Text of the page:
Everyone's talking about Noor this summer. The Turkish series has caused such a storm in the Middle East, it's even been blamed for breaking up marriages and causing suicides.
The popularity of the show - which has been dubbed into Syrian Arabic for the Middle East - might have something to do with the incredible anecdotes that surround it. Tales of women blaming their husbands for not being as romantic as those in the show; someone selling a herd of goats just to be able to watch the programme in peace; people refusing to go to weddings if it's on; Saudi Arabia even launching a fatwa against the show's broadcasters - the stories were as exaggerated as the soap itself. So why so much success? Maybe because of the blend of east and west, featuring both "free love" and Islam at the same time.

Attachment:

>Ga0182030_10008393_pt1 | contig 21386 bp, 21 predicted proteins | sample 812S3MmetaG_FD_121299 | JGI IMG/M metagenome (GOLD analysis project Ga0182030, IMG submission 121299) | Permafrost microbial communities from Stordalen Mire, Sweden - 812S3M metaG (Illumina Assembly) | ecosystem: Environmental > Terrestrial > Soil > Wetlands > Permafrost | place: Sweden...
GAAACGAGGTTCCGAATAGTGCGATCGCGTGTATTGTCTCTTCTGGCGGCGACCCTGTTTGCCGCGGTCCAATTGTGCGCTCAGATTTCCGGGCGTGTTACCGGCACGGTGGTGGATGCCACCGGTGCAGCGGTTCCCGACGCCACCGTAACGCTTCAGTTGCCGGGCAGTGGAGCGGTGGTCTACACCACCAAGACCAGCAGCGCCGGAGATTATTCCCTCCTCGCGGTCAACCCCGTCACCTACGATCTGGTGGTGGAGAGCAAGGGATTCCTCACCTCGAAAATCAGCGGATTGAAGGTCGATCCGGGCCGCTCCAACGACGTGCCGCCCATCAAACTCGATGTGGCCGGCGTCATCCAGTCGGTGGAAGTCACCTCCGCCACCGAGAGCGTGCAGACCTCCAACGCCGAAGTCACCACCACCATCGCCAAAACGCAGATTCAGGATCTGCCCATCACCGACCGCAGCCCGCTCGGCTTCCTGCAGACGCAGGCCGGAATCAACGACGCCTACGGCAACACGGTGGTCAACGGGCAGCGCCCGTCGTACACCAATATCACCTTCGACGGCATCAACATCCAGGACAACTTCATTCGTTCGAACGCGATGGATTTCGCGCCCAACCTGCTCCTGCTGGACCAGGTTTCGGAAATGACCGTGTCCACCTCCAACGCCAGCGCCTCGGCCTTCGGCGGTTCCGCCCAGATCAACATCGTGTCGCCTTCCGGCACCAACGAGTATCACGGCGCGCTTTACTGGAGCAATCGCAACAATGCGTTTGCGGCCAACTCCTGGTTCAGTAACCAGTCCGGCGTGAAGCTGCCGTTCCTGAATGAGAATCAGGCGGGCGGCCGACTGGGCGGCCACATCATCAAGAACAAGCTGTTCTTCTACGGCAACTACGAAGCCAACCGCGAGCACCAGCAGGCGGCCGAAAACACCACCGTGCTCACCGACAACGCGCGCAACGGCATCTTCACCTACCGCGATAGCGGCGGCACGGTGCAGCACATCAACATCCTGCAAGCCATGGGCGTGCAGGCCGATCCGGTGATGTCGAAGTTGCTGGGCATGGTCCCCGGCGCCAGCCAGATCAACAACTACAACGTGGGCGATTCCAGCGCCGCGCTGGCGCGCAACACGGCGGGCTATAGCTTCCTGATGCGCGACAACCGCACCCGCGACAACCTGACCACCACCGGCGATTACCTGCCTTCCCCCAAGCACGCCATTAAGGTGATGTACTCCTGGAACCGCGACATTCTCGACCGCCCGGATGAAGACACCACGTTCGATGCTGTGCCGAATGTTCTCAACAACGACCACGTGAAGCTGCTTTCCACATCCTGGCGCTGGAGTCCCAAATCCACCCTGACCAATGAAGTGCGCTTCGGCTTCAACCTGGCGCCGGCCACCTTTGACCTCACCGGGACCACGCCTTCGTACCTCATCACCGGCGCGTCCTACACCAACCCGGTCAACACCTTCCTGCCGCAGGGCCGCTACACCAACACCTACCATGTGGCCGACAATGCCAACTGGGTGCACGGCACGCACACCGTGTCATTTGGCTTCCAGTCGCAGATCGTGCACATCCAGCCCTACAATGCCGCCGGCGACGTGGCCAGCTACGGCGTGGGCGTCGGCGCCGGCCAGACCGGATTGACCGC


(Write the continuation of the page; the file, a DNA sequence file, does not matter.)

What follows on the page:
Fatima al Zahra al Alaoui, 24, is an accountant's assistant in Fes, Morocco.
Here in Morocco everyone's hooked. A newspaper reported that someone committed suicide because their parents refused to let them watch Noor for two weeks. People are also really interested in private lives of the star couple, Mohannad and Noor.
Seriously, I cannot miss an episode!"
Saud Kassouha, 25, is a bank worker from Homs, Syria.
What I hate most is the influence this series has on society. People have divorced because of Noor! Women expect their husbands to be as romantic and marvellous as Mohannad and the husbands get jealous. It's mad!"
The series poses family problems...
The sign above the door reads "cosmetic surgeon". The man's carrying a picture of Mohannad.
A couple dream of Noor and Mohannad, respectively.